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I just combined classes of first, second, and third persons. So
we-inclusive would be 'I-you-she went to the store' and we-exclusive
would be just 'I-she' or 'I-you'.

On 1/15/07, Roger Mills <[log in to unmask]> wrote:
> Dennis Paul Himes wrote:
> >     Seezzitonian now has both inclusive and exclusive first person.  In
> > the
> > plural they've been distinguished by whether or not the second person is
> > included.  In the singular the exclusive is usually used, the inclusive
> > reserved for certain rhetorical situations (stage soliloquies, talking to
> > oneself, certain oaths).
>
> Nice.
>
>  I've decided to change the distinction in the
> > plural to be keyed off of whether or not a third person is included.  So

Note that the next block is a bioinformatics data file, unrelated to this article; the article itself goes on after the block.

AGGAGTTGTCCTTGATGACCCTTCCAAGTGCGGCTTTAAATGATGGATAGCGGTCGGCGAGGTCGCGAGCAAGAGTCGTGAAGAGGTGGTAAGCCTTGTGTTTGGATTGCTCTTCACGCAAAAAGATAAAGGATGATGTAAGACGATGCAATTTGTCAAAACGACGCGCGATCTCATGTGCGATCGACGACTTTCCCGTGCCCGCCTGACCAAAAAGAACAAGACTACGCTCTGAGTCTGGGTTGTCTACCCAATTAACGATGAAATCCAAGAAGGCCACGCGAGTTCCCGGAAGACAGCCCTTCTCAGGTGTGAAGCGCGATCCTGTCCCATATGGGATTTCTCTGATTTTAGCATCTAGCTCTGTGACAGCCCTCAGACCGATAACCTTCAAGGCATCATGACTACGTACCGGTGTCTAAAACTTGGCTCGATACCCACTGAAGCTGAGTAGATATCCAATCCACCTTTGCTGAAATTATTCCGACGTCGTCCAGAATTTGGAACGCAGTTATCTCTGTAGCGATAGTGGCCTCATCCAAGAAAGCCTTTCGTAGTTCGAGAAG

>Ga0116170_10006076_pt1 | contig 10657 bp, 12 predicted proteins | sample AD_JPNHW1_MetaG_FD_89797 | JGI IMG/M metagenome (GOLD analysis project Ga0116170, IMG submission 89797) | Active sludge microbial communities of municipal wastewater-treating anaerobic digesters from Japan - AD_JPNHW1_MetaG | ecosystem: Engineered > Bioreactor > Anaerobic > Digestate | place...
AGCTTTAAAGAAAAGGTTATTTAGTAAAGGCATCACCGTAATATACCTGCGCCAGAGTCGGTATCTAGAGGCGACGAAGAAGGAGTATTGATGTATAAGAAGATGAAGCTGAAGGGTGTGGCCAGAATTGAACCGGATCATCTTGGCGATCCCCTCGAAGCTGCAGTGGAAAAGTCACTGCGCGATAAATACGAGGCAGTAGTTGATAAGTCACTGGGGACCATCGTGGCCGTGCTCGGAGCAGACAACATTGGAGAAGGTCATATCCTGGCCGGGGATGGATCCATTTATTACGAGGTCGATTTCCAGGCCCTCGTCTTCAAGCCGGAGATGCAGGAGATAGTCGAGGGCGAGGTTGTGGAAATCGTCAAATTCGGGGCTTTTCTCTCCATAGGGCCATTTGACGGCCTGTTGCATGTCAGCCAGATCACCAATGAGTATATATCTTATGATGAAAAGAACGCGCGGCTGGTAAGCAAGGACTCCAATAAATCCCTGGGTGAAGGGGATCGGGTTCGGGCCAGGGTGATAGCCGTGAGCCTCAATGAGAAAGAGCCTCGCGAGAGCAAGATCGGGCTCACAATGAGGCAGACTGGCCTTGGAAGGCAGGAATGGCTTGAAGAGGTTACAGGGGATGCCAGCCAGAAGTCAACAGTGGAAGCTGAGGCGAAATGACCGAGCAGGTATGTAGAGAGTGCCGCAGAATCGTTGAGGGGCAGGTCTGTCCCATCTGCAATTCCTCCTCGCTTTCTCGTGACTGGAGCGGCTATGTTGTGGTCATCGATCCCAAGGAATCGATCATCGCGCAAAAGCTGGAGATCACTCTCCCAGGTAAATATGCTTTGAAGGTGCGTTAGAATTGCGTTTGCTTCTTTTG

> > first person inclusive plural would mean the speaker and listener(s) and
> > no
> > one else, while first person exclusive plural would mean the speaker, at
> > least one person neither the speaker or a listener, and possibly also the
> > listener(s).
>
> Inclusive is clear: I/we and you (sg.or pl.) but no others. (This would be
> Indonesian kita). This might develop from an original dual "you and I".
>
> Also clear, the Indo. exclusive kami (I/we and others, but not you sg/pl).
> Perhaps originally < he/they and I.
>
> I'm having trouble conceiving a situation where your "exclusive" (I/we and
> others, and you) would be used. Wouldn't this just be a general "plural"?
> Just "we all". Could you give an example?
>